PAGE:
Farming Alternatives: A Guide to Evaluating the Feasibility of New Farm-Based Enterprises
Length: 88 pages
This publication was awarded a blue ribbon in the 1989 ASAE Educational Aids Competition.
This book assists rural and farm residents who are considering alternative enterprises. The case study and workbook format helps in evaluating personal and family considerations, resources, market potential, production feasibility, profitability, cash flow, and all factors combined. The guidebook also offers research sources for enterprise ideas. Each chapter includes exercises, self-tests, checklists, and worksheets that allow the reader to analyze an enterprise idea. (1988)
A guidebook is available to assist rural and farm residents who are considering alternative enterprises. Farming Alternatives: A Guide to Evaluating the Feasibility of New Farm-Based Enterprises, NRAES-32, takes the reader through a step-by-step analysis of a potential new business. The guidebook uses a case study and workbook format to evaluate personal and family considerations, available resources, alternative enterprise options, market potential, production feasibility, profitability, cash flow, and a final evaluation of all factors combined. In addition to providing a format for evaluating an alternative enterprise, the guidebook provides sources of information for specific materials.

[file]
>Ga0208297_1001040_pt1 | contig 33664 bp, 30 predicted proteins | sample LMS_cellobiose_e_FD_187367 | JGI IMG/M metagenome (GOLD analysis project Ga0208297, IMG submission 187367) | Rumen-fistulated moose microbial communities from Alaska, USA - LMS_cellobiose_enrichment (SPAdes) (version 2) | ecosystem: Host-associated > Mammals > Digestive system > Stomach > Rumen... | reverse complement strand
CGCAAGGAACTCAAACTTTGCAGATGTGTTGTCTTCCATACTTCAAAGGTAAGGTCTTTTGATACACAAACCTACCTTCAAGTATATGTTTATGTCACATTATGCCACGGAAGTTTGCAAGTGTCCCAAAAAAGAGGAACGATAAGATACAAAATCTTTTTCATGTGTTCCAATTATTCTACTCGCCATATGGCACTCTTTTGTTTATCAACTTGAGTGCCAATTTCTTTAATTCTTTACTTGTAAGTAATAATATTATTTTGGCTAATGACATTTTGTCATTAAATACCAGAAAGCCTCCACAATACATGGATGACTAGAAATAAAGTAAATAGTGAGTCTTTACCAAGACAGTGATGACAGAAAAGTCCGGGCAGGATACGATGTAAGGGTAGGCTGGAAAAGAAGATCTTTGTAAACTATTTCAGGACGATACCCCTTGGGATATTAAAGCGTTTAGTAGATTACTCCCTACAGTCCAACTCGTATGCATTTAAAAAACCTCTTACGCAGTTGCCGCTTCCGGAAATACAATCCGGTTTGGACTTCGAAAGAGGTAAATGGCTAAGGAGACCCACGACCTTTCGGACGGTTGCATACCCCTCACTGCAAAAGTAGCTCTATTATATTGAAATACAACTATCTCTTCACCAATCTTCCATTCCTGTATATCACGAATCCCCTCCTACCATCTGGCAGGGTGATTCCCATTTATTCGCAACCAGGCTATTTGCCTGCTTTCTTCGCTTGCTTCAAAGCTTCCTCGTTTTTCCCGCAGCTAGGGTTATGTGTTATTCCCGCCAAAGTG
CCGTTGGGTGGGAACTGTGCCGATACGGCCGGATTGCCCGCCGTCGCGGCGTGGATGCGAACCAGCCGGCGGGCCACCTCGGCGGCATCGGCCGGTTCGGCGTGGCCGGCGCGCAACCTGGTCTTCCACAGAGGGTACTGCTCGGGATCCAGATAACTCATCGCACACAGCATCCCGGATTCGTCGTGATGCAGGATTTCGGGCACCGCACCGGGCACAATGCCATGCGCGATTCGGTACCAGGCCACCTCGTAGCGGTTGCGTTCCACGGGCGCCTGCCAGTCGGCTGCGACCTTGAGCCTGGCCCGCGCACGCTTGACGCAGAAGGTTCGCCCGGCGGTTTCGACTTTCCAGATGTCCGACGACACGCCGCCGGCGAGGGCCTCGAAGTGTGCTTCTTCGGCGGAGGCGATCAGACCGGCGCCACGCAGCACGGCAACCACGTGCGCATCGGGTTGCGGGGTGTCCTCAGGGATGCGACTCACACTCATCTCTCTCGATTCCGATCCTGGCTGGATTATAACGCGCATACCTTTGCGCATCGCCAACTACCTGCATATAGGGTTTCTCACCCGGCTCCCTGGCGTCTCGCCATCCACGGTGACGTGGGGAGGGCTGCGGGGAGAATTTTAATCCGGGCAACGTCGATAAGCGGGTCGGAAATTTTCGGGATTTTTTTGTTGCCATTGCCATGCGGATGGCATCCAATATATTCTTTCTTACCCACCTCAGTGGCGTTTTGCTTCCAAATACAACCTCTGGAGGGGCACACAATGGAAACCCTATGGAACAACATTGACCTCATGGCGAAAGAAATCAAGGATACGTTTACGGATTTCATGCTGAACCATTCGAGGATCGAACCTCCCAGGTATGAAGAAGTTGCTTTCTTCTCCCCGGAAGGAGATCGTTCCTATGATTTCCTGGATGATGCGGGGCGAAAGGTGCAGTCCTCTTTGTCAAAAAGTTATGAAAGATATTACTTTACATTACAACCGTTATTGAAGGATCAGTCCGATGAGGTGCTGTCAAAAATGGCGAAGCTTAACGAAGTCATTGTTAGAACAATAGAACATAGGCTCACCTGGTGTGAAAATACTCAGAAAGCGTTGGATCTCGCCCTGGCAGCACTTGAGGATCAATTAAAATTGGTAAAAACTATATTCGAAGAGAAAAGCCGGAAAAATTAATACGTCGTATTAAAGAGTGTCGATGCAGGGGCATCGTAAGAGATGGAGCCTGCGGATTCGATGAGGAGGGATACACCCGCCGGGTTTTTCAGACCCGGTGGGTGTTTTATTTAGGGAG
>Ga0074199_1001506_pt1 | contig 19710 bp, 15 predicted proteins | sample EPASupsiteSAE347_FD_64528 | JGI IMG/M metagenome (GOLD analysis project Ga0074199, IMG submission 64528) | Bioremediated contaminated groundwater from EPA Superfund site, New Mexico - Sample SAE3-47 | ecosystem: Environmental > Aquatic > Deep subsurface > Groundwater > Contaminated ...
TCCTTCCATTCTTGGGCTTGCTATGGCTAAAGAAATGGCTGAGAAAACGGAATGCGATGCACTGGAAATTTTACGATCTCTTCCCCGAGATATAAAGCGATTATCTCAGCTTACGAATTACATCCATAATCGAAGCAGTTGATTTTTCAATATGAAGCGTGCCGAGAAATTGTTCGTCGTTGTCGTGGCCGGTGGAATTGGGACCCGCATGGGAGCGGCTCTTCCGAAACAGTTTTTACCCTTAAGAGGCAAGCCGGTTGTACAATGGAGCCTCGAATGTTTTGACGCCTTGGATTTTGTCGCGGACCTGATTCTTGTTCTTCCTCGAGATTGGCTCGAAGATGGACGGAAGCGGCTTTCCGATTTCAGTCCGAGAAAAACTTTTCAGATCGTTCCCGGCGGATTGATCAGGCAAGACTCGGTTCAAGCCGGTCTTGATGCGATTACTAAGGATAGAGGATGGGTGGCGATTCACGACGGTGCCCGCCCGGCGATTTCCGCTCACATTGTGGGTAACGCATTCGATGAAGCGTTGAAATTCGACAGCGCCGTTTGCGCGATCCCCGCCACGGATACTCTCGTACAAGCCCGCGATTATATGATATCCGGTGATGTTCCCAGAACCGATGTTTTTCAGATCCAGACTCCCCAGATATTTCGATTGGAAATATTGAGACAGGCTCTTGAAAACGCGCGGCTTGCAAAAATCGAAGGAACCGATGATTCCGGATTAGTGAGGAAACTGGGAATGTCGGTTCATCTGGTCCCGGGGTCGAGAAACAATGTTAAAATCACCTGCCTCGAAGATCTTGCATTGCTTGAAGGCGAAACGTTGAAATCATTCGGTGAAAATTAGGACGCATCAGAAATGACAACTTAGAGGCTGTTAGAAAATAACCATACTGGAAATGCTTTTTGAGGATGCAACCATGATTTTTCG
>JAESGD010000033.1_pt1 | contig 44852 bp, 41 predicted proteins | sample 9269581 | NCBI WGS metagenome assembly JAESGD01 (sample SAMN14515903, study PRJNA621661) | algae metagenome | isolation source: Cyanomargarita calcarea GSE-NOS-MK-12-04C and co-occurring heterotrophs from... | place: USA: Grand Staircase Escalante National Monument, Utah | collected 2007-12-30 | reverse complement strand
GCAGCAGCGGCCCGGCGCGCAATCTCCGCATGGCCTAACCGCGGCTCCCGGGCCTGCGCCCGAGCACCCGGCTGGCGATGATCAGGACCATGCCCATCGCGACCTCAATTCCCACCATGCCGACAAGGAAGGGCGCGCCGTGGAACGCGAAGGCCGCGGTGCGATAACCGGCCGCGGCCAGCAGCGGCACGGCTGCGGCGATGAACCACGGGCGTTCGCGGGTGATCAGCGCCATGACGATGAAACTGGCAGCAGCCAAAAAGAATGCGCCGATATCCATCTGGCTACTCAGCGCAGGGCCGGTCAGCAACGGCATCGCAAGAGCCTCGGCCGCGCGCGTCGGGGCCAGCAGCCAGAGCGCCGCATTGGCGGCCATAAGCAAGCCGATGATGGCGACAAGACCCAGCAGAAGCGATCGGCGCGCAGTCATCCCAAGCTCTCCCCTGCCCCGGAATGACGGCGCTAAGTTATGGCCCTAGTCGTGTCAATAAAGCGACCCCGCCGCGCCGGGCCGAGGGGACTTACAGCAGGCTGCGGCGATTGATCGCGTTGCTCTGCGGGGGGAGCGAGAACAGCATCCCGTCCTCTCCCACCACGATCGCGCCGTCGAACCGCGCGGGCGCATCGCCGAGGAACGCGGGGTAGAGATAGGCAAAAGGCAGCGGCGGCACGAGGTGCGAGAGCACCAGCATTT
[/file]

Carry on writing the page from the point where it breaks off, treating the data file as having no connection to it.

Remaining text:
Starting a new venture requires resources, careful management, hard work, and risk. Before committing time and resources to an enterprise, it is important to look at the feasibility of the idea on paper. Each chapter of Farming Alternatives includes exercises-self-tests, checklists, and work sheets-that allow the reader to analyze an enterprise idea and build business management skills. The reader will take an inventory to identify underutilized resources that can be used in a new enterprise, perform market research to determine who will buy a product or service, and plan the production aspects of the enterprise. An income statement and cash flow analysis will be prepared to determine profitability and the financial feasibility of starting and operating the enterprise. The guidebook even explains how to combine the documents to present a proposal to a lender.
Many extension agents and other educators have expressed an interest in organizing workshops for farm and rural families interested in-but not necessarily experienced in-alternative enterprises. Farming Alternatives works well as a textbook for an in-depth workshop series, as a framework for one-on-one counseling, and as a resource for the reader to use on his or her own. The guidebook is being successfully used as a teaching tool by Cooperative Extension agents.
Farming Alternatives was written by Nancy Grudens Schuck, formerly of Cooperative Extension, Cornell University; Wayne Knoblauch, Agricultural, Resource, and Managerial Economics, Cornell University; Judy Green, Farming Alternatives Program, Cornell University; and Mary Saylor, Extension Education, The Pennsylvania State University.